Due to health issues, I ended up being induced at 37 weeks. For whatever reason (induction, I would guess) rather than a linear progression of labor, things were pretty calm for a while and I was able to breathe through the contractions without too much pain. Then we hit a point of incredible and sudden intensity in the contractions with no time in between. Dana had said to call her when we needed her - when we called and let her know we were ready for her to join us, she was able to give me some positions to try to ease the pain of back labor before she headed our way. Per our plan, when I couldn't take it anymore, I called for an epidural. Dana arrived and it was such a relief to have her there. While the epidural helped with the pain we still had a sense of "overwhelm" and uncertainty, which Dana really helped to dispel as soon as she arrived. She was part of our team the whole day - she used pressure points on my feet to help stop with the shivering that the epidural caused. She frequently helped me change positions in bed, came over just to chat and just generally offered support for the entire day I was in labor. The whole tone of the day changed with her on our team...it wasn't just me and my husband figuring out what to do alone anymore. I'm so glad she was there with us. Dana was with us for about 15 or 16 hours. She tirelessly encouraged me and my husband and she literally held one of my legs for 3.5 hours while I pushed. In the intensity of the delivery, I didn't realize that Dana had actually been able to capture a quick photo and video of my newly born daughter (from a very discreet view above my shoulders!) which was a wonderful and cherished surprise. Dana was a great resource for us the entire time that we were together; when medical staff presented us with options or decisions, Dana did not join the conversations, but she would share what she saw as pros and cons if we asked. She did a great job of providing non-medical support, knowing where to be, and being thoughtful and accommodating to everyone. After she'd left for the night, a few of the L&D nurses commented to me how helpful it had been to have her present as well. She was so knowledgeable one of the L&D nurses asked if Dana was a former L&D nurse.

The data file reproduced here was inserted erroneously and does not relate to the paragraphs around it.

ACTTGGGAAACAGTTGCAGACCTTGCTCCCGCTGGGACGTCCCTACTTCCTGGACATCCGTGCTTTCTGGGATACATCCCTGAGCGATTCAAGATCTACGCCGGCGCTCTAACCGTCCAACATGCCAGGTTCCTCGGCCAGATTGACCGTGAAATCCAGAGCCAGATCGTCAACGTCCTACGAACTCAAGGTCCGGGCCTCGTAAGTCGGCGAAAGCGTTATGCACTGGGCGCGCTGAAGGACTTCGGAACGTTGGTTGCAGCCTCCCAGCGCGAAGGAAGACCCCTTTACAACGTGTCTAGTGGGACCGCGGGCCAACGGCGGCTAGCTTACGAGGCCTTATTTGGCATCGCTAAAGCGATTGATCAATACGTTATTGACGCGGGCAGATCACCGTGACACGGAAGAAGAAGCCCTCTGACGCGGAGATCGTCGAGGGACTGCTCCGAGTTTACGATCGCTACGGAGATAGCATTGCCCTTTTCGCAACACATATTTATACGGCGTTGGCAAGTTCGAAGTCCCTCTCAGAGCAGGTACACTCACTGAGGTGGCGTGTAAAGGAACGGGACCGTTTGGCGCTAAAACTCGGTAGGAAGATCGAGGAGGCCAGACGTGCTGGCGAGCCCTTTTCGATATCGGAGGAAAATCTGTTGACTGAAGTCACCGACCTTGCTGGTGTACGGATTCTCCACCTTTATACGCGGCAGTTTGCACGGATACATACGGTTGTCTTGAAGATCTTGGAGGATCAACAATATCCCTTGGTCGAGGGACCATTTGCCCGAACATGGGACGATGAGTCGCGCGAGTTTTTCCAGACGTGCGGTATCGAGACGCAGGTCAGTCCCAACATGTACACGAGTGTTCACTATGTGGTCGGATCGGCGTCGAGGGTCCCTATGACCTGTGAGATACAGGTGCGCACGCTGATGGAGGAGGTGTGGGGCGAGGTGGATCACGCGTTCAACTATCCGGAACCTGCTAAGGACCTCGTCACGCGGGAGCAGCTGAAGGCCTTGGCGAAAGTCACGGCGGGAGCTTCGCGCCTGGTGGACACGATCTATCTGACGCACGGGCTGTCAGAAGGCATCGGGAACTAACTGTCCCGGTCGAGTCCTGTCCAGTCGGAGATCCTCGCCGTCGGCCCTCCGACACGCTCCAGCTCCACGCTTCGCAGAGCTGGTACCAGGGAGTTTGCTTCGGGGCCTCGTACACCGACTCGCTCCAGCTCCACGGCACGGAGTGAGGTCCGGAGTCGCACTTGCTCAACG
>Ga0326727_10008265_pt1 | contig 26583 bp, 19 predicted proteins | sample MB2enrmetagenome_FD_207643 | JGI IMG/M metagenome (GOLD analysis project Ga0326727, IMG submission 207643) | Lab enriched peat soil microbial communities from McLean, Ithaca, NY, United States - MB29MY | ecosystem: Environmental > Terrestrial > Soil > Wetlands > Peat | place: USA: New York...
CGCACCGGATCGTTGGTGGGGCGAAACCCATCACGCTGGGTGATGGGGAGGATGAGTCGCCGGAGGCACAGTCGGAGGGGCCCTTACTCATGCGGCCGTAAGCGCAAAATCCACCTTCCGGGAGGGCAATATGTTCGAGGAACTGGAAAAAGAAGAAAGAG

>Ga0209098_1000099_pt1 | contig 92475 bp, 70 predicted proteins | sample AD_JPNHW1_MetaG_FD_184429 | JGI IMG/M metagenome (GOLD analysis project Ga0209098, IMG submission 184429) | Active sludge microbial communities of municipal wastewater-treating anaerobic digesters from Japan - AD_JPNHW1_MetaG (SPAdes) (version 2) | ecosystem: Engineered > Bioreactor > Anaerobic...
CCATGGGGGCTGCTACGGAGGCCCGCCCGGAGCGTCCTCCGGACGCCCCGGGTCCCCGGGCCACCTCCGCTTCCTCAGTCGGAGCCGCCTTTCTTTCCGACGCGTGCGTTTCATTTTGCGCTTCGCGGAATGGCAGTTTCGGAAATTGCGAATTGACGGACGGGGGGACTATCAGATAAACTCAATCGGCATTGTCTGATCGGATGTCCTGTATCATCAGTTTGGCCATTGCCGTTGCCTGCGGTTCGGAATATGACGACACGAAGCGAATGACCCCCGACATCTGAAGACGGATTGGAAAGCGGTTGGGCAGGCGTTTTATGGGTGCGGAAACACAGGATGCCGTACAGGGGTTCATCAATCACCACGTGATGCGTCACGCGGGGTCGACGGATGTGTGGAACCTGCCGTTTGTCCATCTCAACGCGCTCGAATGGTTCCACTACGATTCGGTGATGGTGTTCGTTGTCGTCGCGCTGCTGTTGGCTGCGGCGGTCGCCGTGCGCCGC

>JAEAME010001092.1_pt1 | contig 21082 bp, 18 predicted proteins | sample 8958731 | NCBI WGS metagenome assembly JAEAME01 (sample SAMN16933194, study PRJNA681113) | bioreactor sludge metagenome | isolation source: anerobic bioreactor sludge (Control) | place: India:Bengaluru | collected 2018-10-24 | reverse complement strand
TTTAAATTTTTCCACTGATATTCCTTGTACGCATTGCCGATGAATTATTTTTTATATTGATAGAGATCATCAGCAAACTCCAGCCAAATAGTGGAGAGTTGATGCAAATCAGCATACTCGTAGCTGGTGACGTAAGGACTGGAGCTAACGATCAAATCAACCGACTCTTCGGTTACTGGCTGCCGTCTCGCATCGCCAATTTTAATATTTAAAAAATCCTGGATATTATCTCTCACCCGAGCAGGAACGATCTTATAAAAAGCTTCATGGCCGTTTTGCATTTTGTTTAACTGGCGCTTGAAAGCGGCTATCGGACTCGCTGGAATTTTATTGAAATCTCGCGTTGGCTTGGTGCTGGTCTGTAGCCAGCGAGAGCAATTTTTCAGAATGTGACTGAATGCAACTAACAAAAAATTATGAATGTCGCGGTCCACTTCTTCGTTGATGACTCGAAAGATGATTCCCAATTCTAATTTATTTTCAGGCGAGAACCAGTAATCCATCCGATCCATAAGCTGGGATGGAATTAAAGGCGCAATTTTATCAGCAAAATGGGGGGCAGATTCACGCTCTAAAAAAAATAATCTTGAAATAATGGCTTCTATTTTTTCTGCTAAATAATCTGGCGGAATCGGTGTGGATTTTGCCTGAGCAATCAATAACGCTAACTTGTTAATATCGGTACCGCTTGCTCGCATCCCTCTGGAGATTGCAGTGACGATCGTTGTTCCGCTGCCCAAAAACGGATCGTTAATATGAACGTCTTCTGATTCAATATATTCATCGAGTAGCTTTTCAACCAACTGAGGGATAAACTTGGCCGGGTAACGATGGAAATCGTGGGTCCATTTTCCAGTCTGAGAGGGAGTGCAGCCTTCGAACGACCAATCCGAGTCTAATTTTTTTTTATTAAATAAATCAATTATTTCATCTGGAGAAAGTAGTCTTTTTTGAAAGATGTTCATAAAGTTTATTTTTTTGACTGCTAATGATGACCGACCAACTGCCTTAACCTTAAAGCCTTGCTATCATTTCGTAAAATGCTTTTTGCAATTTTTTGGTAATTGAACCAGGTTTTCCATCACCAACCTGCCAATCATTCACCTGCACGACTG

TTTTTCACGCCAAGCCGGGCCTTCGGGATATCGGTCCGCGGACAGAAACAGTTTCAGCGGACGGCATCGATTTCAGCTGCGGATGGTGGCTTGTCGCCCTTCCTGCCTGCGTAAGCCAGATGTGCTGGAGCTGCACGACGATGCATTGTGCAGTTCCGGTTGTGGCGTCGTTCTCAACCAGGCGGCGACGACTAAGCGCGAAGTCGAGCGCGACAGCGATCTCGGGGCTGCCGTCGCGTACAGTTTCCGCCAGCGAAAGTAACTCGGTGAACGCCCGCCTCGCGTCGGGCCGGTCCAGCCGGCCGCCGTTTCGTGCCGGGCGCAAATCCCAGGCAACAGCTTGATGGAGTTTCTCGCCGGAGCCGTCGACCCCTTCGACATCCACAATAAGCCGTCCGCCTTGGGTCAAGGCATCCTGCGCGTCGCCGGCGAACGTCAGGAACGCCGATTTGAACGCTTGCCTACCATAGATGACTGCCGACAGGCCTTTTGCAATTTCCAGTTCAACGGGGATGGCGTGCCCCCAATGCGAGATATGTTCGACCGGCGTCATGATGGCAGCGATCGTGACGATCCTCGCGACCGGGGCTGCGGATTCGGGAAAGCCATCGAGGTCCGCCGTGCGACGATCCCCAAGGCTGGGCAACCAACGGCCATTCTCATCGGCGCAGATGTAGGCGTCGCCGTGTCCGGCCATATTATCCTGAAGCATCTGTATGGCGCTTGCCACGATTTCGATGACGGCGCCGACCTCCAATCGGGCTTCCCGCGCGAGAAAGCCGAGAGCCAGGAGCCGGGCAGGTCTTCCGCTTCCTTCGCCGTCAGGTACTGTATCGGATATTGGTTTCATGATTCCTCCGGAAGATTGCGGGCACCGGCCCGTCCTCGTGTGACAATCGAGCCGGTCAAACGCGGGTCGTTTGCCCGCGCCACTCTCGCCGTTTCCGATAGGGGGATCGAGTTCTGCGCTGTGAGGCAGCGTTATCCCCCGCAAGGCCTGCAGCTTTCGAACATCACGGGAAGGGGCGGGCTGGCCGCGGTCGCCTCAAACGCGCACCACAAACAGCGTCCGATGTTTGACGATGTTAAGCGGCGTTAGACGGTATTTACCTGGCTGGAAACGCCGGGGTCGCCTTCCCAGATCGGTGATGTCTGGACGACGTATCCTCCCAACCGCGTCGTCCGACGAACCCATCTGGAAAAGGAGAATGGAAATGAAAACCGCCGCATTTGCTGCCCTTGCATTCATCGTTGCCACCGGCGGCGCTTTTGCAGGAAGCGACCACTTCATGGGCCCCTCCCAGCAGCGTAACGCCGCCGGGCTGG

I wish you other mamas-to-be the very best, and encourage you to reach out to Dana early in your pregnancy if you can! She was excellent to work with and is really gifted in getting you through an intense time!"